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A Letter I Wrote.


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I'm not usually the big activist type prefering the "live and let live" attitude toward life. BUT .... the regular 5pm news here in San Diego featured a number of different stories on cancer over the last few weeks ... not ONE of them about lung cancer. The following is the text of an e-mail I sent to the anchor person who hosts the "staying healthy" segment, Carol LeBeau.




As a long time viewer of channel 10 news I've enjoyed your "Staying Healthy" series very much along with your excellent work as a reporter and anchor for 10 news. Unfortunately I will not be a 10 news viewer for much longer. Not because of anything wrong with your newscast, but because what is happening inside my own body.

You see, I have the OTHER cancer. Lung Cancer. Mine is inoperable and incurable. I don't have a "time frame" exactly, however the survival rate for my disease is less than 50 percent over one year and only 2 percent over 5 years. The way my body is reacting to the illness the doctors feel it will probably be sooner rather than later.

The reason I call this the OTHER cancer is this. There has been a TON of stories about breast cancer, prostate cancer and skin cancer. Medical breakthroughs, ways to prevent the diseases, awareness stories, you name it. Yet lung cancer kills more people in the US than all those cancers combined. It is MUCH more deadly and harder to treat. And what do you hear about lung cancer on the news? What do you read about it in the papers? Very little if anything. Mostly what you hear are self serving advertisements from tobacco companies or "scared straight" type public service announcements.

And, in my opinion, therein lies the problem. Lung cancer is considered a "smokers disease". Since many of us who have lung cancer smoke, we are somehow "at fault" for getting sick. As you will remember this attitude was the main reason AIDS was not aggressively fought when it first appeared. We have seen the result of that mistake. It is not pretty.

I've run into this attitude personally. When I was diagnosed (Oct of this year) I informed my family, friends and co-workers. Often I heard the words, "well, your a smoker aren't you?". As if, being a smoker, I deserve somehow to die from a disease that eats the body from the inside out.

Which brings me to my purpose in writing this. I would like to see a change in this attitude. I would like to see REAL options for the prevention and treatment of this disease. Other cancers have early screening programs and the media helps out tremendously with making people aware of these programs. Any breakthroughs in medical treatment for these cancers are reported quickly and thoroughly. Yet lung cancer patients are often left with no idea where to turn for information. For instance, had my cancer been diagnosed even a year ago (it is a very slow growth cancer) my chances of survival would have been over 80 percent rather than 2 percent. I feel the media could take the lead in something like this. Rather than berate smokes as being bad people who deserve what they get, inform people to be sure to get regular chest x-rays with their annual check up. Rather then the self serving ads placed by companies like Phillip-Morris, inform folks that even though they might have quit smoking many years ago they are still at high risk and need to keep on top of things. Rather than millions being spent on ineffective public service spots, let folks know that the incidence of lung cancer among non-smokers is growing at a rapid rate. And, most of all, let folks know there is NO early screening process for lung cancer ... and there really needs to be one. Right now the ONLY sure cure for lung cancer is early detection and removal.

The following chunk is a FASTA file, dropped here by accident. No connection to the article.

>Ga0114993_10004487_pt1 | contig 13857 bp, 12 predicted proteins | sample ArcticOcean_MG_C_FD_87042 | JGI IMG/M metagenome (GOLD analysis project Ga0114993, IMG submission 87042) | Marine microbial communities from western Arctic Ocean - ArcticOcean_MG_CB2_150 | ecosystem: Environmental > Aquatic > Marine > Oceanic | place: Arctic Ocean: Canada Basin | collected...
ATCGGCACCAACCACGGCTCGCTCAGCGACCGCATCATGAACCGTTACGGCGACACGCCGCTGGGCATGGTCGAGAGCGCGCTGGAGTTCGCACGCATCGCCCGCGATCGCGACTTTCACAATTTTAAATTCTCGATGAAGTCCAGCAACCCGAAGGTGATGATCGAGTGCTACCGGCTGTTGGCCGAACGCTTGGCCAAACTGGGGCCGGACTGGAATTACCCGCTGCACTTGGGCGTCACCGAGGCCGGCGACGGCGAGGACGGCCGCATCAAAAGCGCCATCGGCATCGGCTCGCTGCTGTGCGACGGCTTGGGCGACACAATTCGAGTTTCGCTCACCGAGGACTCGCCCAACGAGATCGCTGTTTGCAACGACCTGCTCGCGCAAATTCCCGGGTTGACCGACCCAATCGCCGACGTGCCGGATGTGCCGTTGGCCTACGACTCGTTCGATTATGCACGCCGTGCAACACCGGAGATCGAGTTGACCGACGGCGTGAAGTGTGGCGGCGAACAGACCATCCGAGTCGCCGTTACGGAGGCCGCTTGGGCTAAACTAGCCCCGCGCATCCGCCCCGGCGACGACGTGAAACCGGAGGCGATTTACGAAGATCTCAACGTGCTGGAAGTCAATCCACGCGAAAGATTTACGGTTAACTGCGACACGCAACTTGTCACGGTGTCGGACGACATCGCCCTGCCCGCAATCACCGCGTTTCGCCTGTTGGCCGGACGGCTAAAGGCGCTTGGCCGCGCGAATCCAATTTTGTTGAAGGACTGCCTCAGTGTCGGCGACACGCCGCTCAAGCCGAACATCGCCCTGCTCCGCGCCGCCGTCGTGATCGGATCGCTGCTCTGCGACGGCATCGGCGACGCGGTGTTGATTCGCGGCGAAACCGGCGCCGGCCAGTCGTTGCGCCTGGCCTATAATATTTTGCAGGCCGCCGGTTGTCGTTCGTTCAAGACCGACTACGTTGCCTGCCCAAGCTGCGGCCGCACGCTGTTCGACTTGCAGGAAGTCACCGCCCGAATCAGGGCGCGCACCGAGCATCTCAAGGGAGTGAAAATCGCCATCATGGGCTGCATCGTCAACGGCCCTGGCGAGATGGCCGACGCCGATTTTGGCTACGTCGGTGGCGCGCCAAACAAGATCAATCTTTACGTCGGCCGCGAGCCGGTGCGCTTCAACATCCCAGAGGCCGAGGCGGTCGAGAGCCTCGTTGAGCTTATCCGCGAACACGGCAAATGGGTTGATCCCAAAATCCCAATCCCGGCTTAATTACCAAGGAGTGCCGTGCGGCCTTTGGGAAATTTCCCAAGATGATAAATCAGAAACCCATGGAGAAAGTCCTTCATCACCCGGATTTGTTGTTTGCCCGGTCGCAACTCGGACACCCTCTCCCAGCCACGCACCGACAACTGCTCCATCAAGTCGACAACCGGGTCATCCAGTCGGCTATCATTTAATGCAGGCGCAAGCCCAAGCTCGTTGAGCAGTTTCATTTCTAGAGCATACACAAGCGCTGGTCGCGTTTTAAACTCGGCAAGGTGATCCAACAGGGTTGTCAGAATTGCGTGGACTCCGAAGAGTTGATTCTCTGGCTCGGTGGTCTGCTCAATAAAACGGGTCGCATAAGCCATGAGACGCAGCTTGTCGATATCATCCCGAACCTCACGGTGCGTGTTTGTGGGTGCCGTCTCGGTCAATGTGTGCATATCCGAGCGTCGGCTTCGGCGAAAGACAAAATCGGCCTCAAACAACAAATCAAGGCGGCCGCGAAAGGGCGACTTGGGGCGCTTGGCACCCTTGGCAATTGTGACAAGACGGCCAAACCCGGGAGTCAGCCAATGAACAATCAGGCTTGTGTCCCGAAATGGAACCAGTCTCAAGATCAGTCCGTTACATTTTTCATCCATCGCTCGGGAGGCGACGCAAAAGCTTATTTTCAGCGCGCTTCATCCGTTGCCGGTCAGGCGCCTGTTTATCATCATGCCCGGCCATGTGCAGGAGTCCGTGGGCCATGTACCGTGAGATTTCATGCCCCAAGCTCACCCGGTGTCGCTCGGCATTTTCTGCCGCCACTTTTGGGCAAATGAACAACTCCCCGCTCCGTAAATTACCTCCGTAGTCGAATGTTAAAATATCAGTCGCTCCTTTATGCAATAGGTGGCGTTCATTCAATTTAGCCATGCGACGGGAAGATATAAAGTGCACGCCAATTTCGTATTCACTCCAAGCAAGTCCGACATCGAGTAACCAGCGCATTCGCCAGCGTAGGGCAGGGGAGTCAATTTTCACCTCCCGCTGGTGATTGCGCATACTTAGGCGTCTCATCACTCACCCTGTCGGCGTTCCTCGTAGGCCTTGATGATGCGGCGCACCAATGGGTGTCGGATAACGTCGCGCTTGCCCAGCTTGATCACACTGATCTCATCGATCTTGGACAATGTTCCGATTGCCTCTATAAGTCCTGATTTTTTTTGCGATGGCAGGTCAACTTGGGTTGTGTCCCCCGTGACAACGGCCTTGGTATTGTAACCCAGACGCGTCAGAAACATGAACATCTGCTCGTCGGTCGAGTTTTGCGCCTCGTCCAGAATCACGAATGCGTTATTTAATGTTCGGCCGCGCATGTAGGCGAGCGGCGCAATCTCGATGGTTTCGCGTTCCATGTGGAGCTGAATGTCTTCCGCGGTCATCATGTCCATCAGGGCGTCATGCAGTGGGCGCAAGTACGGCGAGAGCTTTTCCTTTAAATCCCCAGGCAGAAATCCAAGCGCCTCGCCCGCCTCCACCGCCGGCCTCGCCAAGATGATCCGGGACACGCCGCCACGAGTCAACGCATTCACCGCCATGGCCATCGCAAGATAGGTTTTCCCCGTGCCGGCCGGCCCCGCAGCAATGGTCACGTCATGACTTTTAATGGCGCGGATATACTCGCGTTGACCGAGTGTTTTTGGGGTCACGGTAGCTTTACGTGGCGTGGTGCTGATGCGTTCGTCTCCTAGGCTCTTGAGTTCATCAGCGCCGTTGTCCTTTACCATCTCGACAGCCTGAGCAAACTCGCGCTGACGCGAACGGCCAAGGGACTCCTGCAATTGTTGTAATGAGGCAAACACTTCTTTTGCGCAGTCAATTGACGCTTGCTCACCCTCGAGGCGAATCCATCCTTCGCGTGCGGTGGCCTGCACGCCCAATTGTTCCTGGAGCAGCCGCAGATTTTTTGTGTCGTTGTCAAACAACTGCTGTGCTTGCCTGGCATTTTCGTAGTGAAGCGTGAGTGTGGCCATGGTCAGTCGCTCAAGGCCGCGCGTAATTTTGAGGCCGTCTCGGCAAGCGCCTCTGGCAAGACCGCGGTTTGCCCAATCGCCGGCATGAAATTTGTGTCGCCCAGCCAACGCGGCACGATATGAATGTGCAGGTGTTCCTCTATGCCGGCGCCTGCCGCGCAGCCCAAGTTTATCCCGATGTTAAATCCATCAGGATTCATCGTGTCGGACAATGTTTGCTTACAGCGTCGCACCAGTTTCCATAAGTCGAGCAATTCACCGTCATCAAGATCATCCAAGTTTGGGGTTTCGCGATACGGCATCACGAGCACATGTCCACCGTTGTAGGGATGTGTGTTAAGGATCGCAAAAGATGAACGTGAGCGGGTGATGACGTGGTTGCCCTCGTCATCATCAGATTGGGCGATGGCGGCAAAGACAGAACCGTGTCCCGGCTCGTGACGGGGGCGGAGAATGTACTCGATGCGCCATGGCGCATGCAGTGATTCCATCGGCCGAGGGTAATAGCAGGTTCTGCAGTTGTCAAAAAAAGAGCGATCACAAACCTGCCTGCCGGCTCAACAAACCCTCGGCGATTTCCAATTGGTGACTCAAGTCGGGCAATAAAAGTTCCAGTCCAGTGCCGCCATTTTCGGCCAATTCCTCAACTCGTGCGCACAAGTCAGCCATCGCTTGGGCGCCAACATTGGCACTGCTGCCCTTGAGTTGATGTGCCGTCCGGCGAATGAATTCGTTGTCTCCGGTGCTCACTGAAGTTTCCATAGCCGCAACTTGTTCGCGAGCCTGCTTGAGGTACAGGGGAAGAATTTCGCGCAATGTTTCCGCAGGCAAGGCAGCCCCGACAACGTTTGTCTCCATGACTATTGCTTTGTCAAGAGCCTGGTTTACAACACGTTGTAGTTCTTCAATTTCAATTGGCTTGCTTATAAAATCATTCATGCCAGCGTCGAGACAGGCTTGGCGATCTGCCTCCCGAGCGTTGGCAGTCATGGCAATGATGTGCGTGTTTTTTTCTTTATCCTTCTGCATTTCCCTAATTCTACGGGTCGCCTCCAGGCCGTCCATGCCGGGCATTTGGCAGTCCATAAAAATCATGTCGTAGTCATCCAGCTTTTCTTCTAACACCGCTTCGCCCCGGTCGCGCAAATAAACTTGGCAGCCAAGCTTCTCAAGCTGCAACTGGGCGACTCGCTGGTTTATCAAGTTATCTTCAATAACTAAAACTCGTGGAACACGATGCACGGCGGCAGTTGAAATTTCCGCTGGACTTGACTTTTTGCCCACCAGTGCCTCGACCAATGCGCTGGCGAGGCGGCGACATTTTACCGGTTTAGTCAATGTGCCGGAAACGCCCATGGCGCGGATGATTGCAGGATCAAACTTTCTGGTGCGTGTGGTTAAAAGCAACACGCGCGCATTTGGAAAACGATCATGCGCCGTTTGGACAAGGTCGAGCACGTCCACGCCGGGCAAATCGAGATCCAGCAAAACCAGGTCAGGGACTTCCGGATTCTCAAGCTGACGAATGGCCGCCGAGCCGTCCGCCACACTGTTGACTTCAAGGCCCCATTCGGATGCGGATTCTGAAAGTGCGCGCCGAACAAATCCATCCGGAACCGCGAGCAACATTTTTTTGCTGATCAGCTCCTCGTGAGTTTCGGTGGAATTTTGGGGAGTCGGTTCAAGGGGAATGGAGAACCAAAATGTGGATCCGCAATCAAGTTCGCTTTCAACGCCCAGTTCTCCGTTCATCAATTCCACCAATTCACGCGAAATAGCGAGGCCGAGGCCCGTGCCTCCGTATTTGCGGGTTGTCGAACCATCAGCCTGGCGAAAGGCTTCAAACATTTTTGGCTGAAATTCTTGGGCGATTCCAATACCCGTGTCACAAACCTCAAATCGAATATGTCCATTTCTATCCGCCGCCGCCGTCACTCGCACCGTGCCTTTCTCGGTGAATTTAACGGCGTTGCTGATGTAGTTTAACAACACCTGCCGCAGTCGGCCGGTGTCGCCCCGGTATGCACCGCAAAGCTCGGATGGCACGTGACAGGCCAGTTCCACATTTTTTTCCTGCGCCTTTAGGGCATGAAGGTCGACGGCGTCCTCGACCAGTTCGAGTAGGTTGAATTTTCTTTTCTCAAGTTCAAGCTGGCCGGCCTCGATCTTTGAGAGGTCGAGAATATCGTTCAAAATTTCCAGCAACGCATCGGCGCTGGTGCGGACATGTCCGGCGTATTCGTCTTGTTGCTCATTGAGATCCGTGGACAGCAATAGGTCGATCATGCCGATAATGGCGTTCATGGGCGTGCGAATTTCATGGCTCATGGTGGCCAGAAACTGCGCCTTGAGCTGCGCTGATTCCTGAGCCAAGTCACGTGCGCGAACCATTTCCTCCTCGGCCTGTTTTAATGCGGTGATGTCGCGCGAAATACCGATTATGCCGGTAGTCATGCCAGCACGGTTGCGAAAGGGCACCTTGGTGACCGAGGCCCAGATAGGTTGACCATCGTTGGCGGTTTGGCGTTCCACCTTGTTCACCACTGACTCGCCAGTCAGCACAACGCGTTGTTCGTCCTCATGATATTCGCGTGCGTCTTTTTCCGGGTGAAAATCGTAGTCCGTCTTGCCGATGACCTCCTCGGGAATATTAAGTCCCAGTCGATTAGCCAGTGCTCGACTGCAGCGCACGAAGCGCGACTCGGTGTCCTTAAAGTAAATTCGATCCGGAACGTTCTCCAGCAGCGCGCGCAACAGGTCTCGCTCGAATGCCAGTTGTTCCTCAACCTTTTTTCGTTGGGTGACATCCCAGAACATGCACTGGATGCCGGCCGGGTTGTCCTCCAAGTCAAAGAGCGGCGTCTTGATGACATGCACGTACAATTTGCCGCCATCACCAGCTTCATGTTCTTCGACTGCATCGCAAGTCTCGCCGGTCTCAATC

Keep up the good work. I will continue to watch and enjoy 10 news.

Dean Shaffer


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Good work! I believe about 50 % of people diagnosed do not smoke. of those many quit years ago, perhaps 10% or over 20,000 people never ever smoked. We are all treated the same- " How much did you smoke?" and then the look of well you thats what you get!

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Great Letter.

Last week I was at the Social Security office. When the guy helping me found out Gianni had lung cancer, he said, "I'm sure working with all that cement and dust wasn't good for his lungs." This is the first time that the question of smoking did not come up when someone found out about his lung cancer.


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Great letter. I have been empowered by the attitude on this board...now when people ask me if I smoked, I no longer just mumble something about having quit over 20 years ago...I now say that many people who never smoked get this disease and that it really doesn't matter, because no one deserves this.



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What a well-written letter! I loved the way you eased into the meat of the letter by hooking the reader with the first complimentary paragraph. Very cogent and purposefull, yet personal. Are there others in your area that you might send it to with a little adaptation? This is great stuff!

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